8. The process of claim 1 wherein a third portion of said nitrogen-rich vapor is condensed to effect the vaporization of the second portion of said liquid fraction in step (H).
9. The process of claim 8 wherein at least some of the condensed nitrogen-rich third portion is recovered as liquid nitrogen.
10. The process of claim 8 wherein at least some of the condensed nitrogen-rich third portion is passed to the primary column as liquid reflux.
11. The process of claim 1 wherein the cleaned cooled feed air is introduced into the primary column at the bottom of the primary column.
12. The process of claim 1 wherein the first portion of said oxygen-enriched liquid is introduced into the secondary column at the top of the secondary column.
13. The process of claim 1 wherein a portion of the cleaned cooled feed air is condensed to effect the vaporization of the second portion of said liquid fraction in step (H).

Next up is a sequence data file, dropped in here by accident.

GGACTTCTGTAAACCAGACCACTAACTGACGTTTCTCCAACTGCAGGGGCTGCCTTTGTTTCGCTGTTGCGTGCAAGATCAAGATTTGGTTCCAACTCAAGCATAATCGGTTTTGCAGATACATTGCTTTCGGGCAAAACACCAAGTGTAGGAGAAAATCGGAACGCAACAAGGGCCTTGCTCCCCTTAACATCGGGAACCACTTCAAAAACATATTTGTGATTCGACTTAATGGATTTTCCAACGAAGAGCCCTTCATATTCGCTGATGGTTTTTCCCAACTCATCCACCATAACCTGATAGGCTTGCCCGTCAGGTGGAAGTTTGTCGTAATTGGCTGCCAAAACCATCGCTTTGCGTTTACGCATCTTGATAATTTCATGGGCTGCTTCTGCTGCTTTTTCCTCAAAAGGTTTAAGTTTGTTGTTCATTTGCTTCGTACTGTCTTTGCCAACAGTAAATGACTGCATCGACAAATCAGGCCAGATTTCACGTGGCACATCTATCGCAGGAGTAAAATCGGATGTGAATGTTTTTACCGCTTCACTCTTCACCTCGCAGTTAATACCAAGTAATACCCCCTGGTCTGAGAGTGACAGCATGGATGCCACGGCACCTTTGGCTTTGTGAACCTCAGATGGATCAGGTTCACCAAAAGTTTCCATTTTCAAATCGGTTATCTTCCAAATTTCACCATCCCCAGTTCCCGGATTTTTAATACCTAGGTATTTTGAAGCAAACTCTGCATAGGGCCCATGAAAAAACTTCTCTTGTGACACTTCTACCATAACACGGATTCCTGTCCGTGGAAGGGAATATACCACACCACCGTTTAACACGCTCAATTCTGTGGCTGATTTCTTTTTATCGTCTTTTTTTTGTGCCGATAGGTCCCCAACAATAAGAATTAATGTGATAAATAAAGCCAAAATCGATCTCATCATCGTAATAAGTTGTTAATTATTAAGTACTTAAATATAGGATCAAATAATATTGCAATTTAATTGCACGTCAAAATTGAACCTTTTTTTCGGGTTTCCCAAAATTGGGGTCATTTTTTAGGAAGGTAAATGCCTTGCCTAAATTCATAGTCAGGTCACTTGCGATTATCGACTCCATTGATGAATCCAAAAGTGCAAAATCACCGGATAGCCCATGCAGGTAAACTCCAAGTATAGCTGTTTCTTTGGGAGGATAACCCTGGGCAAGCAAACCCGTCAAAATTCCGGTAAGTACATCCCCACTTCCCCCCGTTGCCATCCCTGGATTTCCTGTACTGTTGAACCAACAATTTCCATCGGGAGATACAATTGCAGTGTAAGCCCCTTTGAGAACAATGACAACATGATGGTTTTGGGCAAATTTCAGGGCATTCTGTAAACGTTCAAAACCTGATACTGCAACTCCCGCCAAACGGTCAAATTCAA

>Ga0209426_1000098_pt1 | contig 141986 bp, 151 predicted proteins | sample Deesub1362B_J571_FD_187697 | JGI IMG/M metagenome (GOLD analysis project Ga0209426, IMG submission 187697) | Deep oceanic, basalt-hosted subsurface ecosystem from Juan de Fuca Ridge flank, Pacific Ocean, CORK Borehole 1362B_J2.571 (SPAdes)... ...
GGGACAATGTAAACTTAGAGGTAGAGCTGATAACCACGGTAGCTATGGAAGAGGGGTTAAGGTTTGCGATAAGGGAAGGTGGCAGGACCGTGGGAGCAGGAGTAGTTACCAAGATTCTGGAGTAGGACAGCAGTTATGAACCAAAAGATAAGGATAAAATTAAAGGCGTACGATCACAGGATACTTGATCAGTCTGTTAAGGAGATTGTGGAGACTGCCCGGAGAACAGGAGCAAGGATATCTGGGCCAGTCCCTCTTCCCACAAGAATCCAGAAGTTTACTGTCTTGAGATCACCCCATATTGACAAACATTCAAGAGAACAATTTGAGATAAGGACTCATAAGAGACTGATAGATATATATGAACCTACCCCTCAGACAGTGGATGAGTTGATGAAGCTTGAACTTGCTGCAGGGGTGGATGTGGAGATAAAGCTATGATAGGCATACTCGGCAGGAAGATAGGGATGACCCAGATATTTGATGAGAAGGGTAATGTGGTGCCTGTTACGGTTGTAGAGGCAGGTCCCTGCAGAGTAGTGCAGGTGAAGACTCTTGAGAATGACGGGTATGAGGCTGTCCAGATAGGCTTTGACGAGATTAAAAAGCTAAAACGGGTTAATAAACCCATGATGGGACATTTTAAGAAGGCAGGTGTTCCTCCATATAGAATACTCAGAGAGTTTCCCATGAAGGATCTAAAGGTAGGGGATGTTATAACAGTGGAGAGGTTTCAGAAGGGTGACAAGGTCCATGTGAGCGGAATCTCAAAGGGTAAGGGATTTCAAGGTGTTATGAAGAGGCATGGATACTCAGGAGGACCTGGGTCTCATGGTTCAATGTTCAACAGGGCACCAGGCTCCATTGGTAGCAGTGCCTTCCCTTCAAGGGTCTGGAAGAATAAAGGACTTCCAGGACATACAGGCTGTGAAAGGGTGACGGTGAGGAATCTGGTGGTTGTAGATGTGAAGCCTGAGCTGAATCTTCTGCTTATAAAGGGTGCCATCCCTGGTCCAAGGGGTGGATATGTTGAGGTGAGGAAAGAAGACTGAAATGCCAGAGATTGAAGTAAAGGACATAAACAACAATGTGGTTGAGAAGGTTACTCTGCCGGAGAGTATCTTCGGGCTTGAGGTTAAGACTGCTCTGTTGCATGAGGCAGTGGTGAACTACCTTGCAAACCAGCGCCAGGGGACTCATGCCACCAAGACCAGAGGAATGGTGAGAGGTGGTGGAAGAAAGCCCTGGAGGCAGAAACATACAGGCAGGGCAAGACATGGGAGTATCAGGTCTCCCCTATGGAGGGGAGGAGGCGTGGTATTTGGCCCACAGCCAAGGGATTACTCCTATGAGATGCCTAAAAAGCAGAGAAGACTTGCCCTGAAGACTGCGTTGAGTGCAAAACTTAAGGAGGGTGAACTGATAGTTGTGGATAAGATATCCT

14. The process of claim 13 wherein the condensed feed air portion is passed into the primary column.
15. The process of claim 14 wherein the condensed feed air portion is passed into the primary column at a point above at least one equilibrium stage above the bottom of the primary column.
16. The process of claim 1 wherein the first portion of said oxygen-enriched liquid introduced into the secondary column in step (E) is taken from the bottom of the primary column.
17. The process of claim 1 wherein the first portion of said oxygen-enriched liquid introduced into the secondary column in step (E) is taken from at least one equilibrium stage above the bottom of the primary column.
18. The process of claim 1 wherein the first portion of said oxygen-enriched liquid introduced into the secondary column in step (E) comprises from 10 to 50 percent of the oxygen-enriched liquid.